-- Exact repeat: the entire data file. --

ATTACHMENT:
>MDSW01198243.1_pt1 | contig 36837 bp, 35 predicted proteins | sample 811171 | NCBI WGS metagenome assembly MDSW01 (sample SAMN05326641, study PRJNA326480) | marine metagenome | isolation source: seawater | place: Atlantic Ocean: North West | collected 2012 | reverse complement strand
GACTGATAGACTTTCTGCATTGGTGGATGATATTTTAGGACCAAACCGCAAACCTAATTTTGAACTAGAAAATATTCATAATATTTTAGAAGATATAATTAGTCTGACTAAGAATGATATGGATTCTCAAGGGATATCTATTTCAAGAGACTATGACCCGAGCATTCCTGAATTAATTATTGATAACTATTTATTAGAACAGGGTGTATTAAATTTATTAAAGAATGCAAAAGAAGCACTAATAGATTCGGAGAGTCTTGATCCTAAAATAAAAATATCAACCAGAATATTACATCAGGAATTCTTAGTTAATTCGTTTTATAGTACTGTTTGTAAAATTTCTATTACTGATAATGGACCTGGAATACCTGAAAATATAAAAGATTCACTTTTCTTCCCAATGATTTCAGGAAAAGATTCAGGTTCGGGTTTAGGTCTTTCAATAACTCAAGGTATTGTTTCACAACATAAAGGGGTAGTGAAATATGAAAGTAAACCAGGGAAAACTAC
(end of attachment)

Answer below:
>MDSW01198243.1_pt1 | contig 36837 bp, 35 predicted proteins | sample 811171 | NCBI WGS metagenome assembly MDSW01 (sample SAMN05326641, study PRJNA326480) | marine metagenome | isolation source: seawater | place: Atlantic Ocean: North West | collected 2012 | reverse complement strand
GACTGATAGACTTTCTGCATTGGTGGATGATATTTTAGGACCAAACCGCAAACCTAATTTTGAACTAGAAAATATTCATAATATTTTAGAAGATATAATTAGTCTGACTAAGAATGATATGGATTCTCAAGGGATATCTATTTCAAGAGACTATGACCCGAGCATTCCTGAATTAATTATTGATAACTATTTATTAGAACAGGGTGTATTAAATTTATTAAAGAATGCAAAAGAAGCACTAATAGATTCGGAGAGTCTTGATCCTAAAATAAAAATATCAACCAGAATATTACATCAGGAATTCTTAGTTAATTCGTTTTATAGTACTGTTTGTAAAATTTCTATTACTGATAATGGACCTGGAATACCTGAAAATATAAAAGATTCACTTTTCTTCCCAATGATTTCAGGAAAAGATTCAGGTTCGGGTTTAGGTCTTTCAATAACTCAAGGTATTGTTTCACAACATAAAGGGGTAGTGAAATATGAAAGTAAACCAGGGAAAACTAC